Batman & Superman: World's Finest - Karl Kesel et al.

Batman and Superman are the two most well-known superheroes (in the DC Comics universe, at least), and they are often shown together to contrast their different personalities and styles. (See, for instance, Kingdom Come or The Dark Knight Returns.) Superman is the Boy Scout, upstanding citizen in brightly-colored garb; Batman hides in the shadows, and fights crime with fear.

This particular story tracks Batman and Superman over the course of ten years: when they first meet, they spend too much time trying to outdo each other and an innocent man dies. They agree to meet once each year, learning to work together in an effort to attone for their mistakes. We get to see their relationship develop, from mutual suspicion to respect, to almost friendship.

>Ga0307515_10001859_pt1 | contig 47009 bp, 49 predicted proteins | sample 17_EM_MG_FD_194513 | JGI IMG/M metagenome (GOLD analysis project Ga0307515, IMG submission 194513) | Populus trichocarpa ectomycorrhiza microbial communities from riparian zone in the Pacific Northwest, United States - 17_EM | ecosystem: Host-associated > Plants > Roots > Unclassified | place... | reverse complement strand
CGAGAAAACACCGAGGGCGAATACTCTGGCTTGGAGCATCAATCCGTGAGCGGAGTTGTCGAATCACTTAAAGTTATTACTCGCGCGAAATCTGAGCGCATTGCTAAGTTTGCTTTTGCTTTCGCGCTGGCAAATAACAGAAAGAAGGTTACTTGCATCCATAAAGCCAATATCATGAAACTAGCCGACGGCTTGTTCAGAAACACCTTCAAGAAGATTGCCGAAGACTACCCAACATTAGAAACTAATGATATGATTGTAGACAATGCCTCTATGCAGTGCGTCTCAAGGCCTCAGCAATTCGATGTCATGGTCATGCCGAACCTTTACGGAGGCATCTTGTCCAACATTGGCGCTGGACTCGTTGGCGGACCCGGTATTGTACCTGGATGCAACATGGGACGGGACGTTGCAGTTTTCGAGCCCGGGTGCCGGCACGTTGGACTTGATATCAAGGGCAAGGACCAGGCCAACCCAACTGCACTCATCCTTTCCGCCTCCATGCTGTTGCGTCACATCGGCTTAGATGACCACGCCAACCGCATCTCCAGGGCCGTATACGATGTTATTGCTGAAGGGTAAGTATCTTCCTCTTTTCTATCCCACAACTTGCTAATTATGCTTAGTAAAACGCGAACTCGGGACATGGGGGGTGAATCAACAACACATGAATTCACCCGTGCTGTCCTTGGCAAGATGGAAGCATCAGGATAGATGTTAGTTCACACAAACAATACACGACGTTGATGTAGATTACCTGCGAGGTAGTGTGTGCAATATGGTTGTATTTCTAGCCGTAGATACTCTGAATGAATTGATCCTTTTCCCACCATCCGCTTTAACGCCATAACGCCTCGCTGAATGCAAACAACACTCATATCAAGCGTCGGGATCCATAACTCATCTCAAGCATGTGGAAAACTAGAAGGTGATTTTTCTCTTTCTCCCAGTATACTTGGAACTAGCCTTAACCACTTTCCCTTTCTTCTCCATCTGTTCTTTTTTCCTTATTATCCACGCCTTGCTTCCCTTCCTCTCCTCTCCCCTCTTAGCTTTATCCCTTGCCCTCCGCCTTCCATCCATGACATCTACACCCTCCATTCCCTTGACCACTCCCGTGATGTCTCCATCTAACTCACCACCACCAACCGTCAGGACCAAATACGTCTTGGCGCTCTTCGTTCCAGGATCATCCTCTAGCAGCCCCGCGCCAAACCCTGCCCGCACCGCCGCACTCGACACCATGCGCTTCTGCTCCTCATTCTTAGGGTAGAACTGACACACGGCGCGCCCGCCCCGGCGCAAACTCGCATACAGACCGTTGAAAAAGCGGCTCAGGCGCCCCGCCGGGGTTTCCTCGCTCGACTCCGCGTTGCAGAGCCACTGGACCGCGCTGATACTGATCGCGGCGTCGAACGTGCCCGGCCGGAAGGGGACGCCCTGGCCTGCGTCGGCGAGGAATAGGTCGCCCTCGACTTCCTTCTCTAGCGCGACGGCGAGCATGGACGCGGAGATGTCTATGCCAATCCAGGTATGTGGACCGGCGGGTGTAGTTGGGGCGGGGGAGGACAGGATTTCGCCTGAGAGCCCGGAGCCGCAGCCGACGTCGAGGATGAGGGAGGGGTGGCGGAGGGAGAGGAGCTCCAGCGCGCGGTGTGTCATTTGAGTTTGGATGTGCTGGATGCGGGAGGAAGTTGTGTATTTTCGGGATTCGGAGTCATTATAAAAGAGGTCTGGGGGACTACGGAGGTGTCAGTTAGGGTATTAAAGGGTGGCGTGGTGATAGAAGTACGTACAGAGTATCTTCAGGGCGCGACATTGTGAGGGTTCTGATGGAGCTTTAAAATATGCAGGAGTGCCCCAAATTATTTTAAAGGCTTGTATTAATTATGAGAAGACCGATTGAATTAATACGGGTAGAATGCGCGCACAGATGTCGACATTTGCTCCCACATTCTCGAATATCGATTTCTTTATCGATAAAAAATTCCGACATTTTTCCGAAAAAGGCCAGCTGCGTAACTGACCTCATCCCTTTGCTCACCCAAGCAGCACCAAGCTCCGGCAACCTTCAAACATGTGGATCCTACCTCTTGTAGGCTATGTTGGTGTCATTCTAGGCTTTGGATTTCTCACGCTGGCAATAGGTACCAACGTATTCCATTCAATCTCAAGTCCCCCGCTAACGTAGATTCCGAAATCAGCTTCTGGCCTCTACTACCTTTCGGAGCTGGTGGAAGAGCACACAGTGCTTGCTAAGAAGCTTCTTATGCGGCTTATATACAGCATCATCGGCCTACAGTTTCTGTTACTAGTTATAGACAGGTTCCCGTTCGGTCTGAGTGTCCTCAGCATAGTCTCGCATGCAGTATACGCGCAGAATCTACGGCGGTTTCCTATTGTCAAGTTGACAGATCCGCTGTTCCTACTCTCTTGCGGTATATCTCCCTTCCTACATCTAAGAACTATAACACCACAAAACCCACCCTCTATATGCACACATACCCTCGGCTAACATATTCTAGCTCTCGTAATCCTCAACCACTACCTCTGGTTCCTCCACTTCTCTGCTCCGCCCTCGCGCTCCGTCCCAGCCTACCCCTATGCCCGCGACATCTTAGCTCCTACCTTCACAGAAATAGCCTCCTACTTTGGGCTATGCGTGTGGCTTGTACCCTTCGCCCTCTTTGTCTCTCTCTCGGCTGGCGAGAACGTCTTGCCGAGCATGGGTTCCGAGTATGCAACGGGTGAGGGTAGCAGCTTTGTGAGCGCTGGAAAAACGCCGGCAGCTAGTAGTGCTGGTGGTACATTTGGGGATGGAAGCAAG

But the genius of this particular tale is that it also manages to hit many of the highlights in each character's individual history, as well as showcasing a few of their villains (though Batman seems to have more than his share of those; Superman mostly just gets Lex Luthor). We learn about Robin, then Batgirl, and, later, Robin's death. We get a glimpse of the death of Superman and the arrival of the four new Supermen, as well as Batman's defeat by Bane and his new armor. Clark Kent finally marries Lois, and eventually reveals his secret identity to her. There's even a face-off between Mxyzptlk and Bat-mite, two very odd prankster characters. In the end, Batman and Superman both see that gleam of Metropolis hides darker crimes, and that even in the darkness of Gotham City light can be found.

Sure, it's just a comic book, and the deeper themes may be somewhat obscured by superhero cliches and bad plot devices like amnesia. But it's a good story nonetheless. And occasionally it demonstrates how there are some things you can do with comics that you just can't with prose: for instance, hiding graffiti in the background like the exhortation, "Read a real book!"

Fed to jonathan's brain | August 26, 2004